Another plan which was resorted to was the granting of what was called monopolies: that is, the government would select some important and necessary articles in general use, and give the exclusive right of manufacturing them to certain persons, on their paying a part of the profits to the government. Soap was one of the articles thus chosen. The exclusive right to manufacture it was given to a company, on their paying for it. So with leather, salt, and various other things. These persons, when they once possessed the exclusive right to man- [116] ufacture an article which the people must use, would abuse their power by deteriorating the article, or charging enormous prices. Nothing prevented their doing this, as they had no competition. The effect was, that the people were injured much more than the government was benefited. The plan of granting such monopolies by governments is now universally odious.

Another method of taxation was what was called tonnage and poundage. This was an ancient tax, assessed on merchandise brought into the country in ships, like the duties  now collected at our custom-houses. It was called tonnage and poundage because the merchandise on which it was assessed was reckoned by weight, viz., the ton and the pound. A former king, Edward III., first assessed it to raise money to suppress piracy on the seas. He said it was reasonable that the merchandise protected should pay the expense of the protection, and in proper proportion. The Parliament in that day opposed this tax. They did not object to the tax itself, but to the king's assessing it by his own authority. However, they granted it themselves afterward, and it was regularly collected. Subsequent Parliaments had granted it, and generally made the law, once [117] for all, to continue in force during the life of the monarch. When Charles commenced his reign, the Peers were for renewing the law as usual, to continue throughout his reign. The Commons desired to enact the law only for a year at a time, so as to keep the power in their own hands. The two houses thus disagreed, and nothing was done. The king then went on to collect the tax without any authority except his own prerogative.

Another mode of levying money adopted by the king was what was called ship money. This was a plan for raising a navy by making every town contribute a certain number of ships, or the money necessary to build them. It originated in ancient times, and was at first confined to seaport towns which had ships. These towns were required to furnish them for the king's service, sometimes to be paid for by the king, at other times by the country, and at other times not to be paid for at all. Charles revived this plan, extending it to the whole country; a tax was assessed on all the towns, each one being required to furnish money enough for a certain number of ships. The number at one time required of the city of London was twenty.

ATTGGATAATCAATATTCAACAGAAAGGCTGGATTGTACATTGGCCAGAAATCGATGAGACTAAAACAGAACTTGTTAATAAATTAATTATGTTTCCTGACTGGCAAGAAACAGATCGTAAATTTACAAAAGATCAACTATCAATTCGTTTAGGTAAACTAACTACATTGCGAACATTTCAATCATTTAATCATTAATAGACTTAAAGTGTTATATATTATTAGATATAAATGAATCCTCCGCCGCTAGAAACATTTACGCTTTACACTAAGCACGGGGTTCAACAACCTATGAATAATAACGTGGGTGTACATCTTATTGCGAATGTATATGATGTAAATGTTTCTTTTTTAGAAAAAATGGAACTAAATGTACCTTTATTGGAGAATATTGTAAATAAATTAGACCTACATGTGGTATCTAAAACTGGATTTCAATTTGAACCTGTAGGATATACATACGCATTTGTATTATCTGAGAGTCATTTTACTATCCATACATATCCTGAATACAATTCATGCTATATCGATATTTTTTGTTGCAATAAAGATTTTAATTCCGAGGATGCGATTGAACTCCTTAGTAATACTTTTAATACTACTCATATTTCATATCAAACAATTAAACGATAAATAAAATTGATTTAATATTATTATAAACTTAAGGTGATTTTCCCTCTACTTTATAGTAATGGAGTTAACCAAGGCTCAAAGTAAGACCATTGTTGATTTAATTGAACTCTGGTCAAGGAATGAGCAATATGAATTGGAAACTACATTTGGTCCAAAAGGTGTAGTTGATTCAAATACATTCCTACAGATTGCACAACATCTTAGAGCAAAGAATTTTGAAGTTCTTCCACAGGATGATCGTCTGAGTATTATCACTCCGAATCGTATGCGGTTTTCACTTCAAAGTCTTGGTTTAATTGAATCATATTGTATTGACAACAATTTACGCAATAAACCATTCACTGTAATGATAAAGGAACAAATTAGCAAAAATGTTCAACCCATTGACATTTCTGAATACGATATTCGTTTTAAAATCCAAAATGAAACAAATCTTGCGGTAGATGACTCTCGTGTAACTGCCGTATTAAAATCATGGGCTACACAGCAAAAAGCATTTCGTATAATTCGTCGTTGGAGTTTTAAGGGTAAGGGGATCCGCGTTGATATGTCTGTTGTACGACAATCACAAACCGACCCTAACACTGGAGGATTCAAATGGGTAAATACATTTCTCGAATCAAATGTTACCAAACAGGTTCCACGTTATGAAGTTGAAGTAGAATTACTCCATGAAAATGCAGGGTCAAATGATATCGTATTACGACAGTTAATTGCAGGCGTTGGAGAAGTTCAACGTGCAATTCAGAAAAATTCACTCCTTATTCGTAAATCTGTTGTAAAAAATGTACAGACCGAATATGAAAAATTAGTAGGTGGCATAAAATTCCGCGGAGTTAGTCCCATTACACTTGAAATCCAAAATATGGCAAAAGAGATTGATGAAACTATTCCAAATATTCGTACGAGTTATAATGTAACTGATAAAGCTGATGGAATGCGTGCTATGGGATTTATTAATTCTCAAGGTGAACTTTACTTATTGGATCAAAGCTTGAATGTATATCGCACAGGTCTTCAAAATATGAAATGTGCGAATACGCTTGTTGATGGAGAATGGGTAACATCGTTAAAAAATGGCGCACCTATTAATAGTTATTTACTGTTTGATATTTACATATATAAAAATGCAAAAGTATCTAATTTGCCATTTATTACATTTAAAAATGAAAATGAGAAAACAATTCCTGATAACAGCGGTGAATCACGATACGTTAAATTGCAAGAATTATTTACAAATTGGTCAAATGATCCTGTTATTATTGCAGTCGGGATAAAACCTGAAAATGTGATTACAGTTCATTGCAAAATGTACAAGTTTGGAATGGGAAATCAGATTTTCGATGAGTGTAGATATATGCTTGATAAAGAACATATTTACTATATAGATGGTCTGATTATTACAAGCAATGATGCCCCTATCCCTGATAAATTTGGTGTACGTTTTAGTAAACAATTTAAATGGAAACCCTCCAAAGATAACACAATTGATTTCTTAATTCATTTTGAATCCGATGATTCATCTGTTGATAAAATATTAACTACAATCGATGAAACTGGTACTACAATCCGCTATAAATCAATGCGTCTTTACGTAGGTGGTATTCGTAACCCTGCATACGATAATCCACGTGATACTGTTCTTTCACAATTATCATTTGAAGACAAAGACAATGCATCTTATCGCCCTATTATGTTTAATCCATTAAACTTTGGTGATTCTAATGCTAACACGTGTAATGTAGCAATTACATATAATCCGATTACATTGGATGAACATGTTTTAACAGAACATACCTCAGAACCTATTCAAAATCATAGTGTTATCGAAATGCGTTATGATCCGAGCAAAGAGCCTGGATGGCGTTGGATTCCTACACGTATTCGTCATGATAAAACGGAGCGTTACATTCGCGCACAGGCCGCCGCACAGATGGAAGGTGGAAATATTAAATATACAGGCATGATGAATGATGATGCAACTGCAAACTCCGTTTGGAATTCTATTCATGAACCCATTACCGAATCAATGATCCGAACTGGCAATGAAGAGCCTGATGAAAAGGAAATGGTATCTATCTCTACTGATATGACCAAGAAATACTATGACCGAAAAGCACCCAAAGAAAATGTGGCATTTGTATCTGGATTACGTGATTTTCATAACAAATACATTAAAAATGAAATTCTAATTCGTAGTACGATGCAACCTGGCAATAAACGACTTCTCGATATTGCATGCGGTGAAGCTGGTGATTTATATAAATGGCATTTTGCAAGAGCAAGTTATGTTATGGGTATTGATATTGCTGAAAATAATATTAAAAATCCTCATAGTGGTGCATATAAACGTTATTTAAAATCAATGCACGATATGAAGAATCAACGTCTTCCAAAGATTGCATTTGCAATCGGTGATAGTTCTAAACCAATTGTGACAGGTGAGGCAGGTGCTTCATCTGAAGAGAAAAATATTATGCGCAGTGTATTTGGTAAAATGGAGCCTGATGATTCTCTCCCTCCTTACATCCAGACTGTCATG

[118] There was one man who made his name very celebrated then, and it has continued very celebrated since, by his refusal to pay his ship money, and by his long and determined contest with the government in regard to it, in the courts. His name was John Hampden. He was a man of fortune and high character. His tax for ship money was only twenty shillings, but he declared that he would not pay it without a trial. The king had previously obtained the opinion of the judges that he had a right, in case of necessity, to assess and collect the ship money, and Hampden knew, therefore, that the decision would certainly, in the end, be against him. He knew, however, that the attention of the whole country would be attracted to the trial, and that the arguments which he should offer, to prove that the act of collecting such a tax on the part of the king's government was illegal and tyrannical, would be spread before the country, and would make a great impression, although they certainly would not alter the opinion of the judges, who, holding their offices by the king's appointment, were strongly inclined to take his side.

It resulted as Hampden had foreseen. The trial attracted universal attention. It was a [119] great spectacle to see a man of fortune and of high standing, making all those preparations, and incurring so great expense, on account of a refusal to pay five dollars, knowing, too, that he would have to pay it in the end. The people of the realm were convinced that Hampden was right, and they applauded and honored him very greatly for his spirit and courage. The trial lasted twelve days. The illegality and injustice of the tax were fully exposed. The people concurred entirely with Hampden, and even some of the judges were convinced. He was called the patriot Hampden, and his name will always be celebrated in English history. The whole discussion, however, though it produced a great effect at the time, would be of no interest now, since it turned mainly on the question what the king's rights actually were, according to the ancient customs and usages of the realm. The question before mankind now is a very different one; it is not what the powers and prerogatives of government have been in times past, but what they ought to be now and in time to come.